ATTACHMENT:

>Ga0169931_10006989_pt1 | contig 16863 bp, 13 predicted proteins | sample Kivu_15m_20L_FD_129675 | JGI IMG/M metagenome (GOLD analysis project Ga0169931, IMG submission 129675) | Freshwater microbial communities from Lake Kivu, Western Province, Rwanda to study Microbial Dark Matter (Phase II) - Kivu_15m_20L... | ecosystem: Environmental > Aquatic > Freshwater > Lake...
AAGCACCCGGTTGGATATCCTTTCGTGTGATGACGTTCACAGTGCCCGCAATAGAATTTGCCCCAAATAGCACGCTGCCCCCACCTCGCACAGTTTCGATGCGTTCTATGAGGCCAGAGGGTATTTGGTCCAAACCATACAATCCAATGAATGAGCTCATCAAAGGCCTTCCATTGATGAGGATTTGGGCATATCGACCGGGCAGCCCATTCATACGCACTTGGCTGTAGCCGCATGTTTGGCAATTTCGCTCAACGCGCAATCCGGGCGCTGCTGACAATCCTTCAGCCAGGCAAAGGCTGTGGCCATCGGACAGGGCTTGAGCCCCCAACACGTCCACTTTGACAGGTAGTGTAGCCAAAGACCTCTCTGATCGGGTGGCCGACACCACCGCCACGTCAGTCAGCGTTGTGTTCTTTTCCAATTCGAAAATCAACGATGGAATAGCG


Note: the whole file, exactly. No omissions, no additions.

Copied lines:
>Ga0169931_10006989_pt1 | contig 16863 bp, 13 predicted proteins | sample Kivu_15m_20L_FD_129675 | JGI IMG/M metagenome (GOLD analysis project Ga0169931, IMG submission 129675) | Freshwater microbial communities from Lake Kivu, Western Province, Rwanda to study Microbial Dark Matter (Phase II) - Kivu_15m_20L... | ecosystem: Environmental > Aquatic > Freshwater > Lake...
AAGCACCCGGTTGGATATCCTTTCGTGTGATGACGTTCACAGTGCCCGCAATAGAATTTGCCCCAAATAGCACGCTGCCCCCACCTCGCACAGTTTCGATGCGTTCTATGAGGCCAGAGGGTATTTGGTCCAAACCATACAATCCAATGAATGAGCTCATCAAAGGCCTTCCATTGATGAGGATTTGGGCATATCGACCGGGCAGCCCATTCATACGCACTTGGCTGTAGCCGCATGTTTGGCAATTTCGCTCAACGCGCAATCCGGGCGCTGCTGACAATCCTTCAGCCAGGCAAAGGCTGTGGCCATCGGACAGGGCTTGAGCCCCCAACACGTCCACTTTGACAGGTAGTGTAGCCAAAGACCTCTCTGATCGGGTGGCCGACACCACCGCCACGTCAGTCAGCGTTGTGTTCTTTTCCAATTCGAAAATCAACGATGGAATAGCG